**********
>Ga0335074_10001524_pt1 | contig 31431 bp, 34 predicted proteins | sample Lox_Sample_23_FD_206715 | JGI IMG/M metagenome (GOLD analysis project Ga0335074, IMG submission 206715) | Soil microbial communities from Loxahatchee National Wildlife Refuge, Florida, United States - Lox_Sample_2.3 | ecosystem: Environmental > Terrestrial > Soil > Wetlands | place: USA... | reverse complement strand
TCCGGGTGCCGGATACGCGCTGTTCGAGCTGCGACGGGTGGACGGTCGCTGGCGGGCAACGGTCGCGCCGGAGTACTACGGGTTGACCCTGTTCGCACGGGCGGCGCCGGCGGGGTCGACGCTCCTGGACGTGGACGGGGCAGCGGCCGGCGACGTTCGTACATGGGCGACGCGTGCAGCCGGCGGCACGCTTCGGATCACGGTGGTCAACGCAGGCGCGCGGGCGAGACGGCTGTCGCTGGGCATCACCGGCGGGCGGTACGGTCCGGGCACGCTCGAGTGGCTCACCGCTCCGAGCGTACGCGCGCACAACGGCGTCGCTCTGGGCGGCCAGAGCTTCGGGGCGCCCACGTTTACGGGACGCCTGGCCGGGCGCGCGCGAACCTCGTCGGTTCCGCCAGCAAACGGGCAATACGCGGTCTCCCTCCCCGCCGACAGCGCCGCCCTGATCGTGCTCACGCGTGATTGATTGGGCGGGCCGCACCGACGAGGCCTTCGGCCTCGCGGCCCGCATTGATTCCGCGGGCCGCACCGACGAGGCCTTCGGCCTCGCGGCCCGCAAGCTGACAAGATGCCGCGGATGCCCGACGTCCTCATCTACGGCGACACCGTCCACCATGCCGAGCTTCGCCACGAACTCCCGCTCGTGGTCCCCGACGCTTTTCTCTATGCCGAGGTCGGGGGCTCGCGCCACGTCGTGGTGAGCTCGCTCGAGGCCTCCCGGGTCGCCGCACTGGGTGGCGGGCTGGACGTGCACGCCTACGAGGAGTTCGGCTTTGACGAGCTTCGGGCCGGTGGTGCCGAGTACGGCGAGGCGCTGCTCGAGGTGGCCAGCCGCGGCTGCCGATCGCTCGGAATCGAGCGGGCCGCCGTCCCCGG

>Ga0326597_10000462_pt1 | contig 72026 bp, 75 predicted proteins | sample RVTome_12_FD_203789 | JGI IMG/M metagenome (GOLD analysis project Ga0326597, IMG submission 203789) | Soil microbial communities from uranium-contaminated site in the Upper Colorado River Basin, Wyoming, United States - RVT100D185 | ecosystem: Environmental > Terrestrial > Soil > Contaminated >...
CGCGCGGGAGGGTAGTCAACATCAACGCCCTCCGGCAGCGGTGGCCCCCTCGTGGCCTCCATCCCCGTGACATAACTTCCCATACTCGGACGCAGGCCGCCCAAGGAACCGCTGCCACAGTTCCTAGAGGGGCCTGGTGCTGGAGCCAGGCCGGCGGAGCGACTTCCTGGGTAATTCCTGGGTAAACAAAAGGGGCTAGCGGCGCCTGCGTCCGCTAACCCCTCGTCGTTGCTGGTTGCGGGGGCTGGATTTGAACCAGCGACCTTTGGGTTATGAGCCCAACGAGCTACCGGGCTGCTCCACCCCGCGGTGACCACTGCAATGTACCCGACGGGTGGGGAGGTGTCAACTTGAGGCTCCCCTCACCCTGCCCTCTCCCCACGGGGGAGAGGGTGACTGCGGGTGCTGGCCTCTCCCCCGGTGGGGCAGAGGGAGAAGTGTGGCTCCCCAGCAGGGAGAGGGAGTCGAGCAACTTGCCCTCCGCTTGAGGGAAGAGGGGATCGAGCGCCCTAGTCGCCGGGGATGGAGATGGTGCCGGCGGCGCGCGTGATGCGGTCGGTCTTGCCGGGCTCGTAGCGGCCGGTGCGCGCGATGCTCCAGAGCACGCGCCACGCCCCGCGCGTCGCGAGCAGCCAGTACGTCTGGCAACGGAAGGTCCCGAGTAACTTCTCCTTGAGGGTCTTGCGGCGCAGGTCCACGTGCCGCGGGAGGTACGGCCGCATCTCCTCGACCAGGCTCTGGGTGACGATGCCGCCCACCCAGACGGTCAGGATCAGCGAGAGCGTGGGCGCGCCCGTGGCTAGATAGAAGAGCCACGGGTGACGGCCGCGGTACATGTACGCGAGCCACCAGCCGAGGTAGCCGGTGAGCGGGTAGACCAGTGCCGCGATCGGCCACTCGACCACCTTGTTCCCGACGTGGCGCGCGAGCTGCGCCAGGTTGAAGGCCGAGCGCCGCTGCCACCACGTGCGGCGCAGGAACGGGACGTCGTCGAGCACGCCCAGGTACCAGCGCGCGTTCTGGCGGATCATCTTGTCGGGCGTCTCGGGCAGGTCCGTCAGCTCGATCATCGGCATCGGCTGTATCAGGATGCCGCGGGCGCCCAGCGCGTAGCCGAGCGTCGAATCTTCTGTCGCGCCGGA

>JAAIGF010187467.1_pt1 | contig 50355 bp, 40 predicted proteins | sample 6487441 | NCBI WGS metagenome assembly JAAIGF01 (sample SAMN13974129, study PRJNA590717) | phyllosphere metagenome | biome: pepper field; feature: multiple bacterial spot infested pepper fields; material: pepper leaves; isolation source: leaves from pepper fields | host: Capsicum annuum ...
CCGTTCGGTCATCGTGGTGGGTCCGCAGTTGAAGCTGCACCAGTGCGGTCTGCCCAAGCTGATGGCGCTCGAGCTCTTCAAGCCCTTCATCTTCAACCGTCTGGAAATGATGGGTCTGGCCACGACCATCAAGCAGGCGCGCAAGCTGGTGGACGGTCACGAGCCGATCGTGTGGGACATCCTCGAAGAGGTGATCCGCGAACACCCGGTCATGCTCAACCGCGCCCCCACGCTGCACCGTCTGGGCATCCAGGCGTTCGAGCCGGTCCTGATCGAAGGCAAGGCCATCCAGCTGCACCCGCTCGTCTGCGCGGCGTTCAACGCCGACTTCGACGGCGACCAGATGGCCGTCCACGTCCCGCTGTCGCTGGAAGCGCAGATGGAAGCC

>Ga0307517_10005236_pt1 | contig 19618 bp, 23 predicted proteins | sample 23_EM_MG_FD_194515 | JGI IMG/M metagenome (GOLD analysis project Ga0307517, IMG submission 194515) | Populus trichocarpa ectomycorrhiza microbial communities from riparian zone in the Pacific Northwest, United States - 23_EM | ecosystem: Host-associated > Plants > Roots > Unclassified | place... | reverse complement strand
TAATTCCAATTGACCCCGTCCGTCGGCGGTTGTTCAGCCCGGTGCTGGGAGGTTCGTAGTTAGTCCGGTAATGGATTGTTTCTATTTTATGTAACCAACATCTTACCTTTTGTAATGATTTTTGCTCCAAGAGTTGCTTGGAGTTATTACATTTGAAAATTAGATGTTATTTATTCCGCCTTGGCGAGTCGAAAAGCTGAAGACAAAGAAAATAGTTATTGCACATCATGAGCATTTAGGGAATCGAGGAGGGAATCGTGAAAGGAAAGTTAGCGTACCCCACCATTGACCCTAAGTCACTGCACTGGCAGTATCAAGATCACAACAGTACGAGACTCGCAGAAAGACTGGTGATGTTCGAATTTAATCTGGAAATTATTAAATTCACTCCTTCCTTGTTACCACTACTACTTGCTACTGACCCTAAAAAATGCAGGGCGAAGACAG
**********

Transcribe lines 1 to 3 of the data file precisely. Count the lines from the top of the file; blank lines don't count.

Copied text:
>Ga0335074_10001524_pt1 | contig 31431 bp, 34 predicted proteins | sample Lox_Sample_23_FD_206715 | JGI IMG/M metagenome (GOLD analysis project Ga0335074, IMG submission 206715) | Soil microbial communities from Loxahatchee National Wildlife Refuge, Florida, United States - Lox_Sample_2.3 | ecosystem: Environmental > Terrestrial > Soil > Wetlands | place: USA... | reverse complement strand
TCCGGGTGCCGGATACGCGCTGTTCGAGCTGCGACGGGTGGACGGTCGCTGGCGGGCAACGGTCGCGCCGGAGTACTACGGGTTGACCCTGTTCGCACGGGCGGCGCCGGCGGGGTCGACGCTCCTGGACGTGGACGGGGCAGCGGCCGGCGACGTTCGTACATGGGCGACGCGTGCAGCCGGCGGCACGCTTCGGATCACGGTGGTCAACGCAGGCGCGCGGGCGAGACGGCTGTCGCTGGGCATCACCGGCGGGCGGTACGGTCCGGGCACGCTCGAGTGGCTCACCGCTCCGAGCGTACGCGCGCACAACGGCGTCGCTCTGGGCGGCCAGAGCTTCGGGGCGCCCACGTTTACGGGACGCCTGGCCGGGCGCGCGCGAACCTCGTCGGTTCCGCCAGCAAACGGGCAATACGCGGTCTCCCTCCCCGCCGACAGCGCCGCCCTGATCGTGCTCACGCGTGATTGATTGGGCGGGCCGCACCGACGAGGCCTTCGGCCTCGCGGCCCGCATTGATTCCGCGGGCCGCACCGACGAGGCCTTCGGCCTCGCGGCCCGCAAGCTGACAAGATGCCGCGGATGCCCGACGTCCTCATCTACGGCGACACCGTCCACCATGCCGAGCTTCGCCACGAACTCCCGCTCGTGGTCCCCGACGCTTTTCTCTATGCCGAGGTCGGGGGCTCGCGCCACGTCGTGGTGAGCTCGCTCGAGGCCTCCCGGGTCGCCGCACTGGGTGGCGGGCTGGACGTGCACGCCTACGAGGAGTTCGGCTTTGACGAGCTTCGGGCCGGTGGTGCCGAGTACGGCGAGGCGCTGCTCGAGGTGGCCAGCCGCGGCTGCCGATCGCTCGGAATCGAGCGGGCCGCCGTCCCCGG

>Ga0326597_10000462_pt1 | contig 72026 bp, 75 predicted proteins | sample RVTome_12_FD_203789 | JGI IMG/M metagenome (GOLD analysis project Ga0326597, IMG submission 203789) | Soil microbial communities from uranium-contaminated site in the Upper Colorado River Basin, Wyoming, United States - RVT100D185 | ecosystem: Environmental > Terrestrial > Soil > Contaminated >...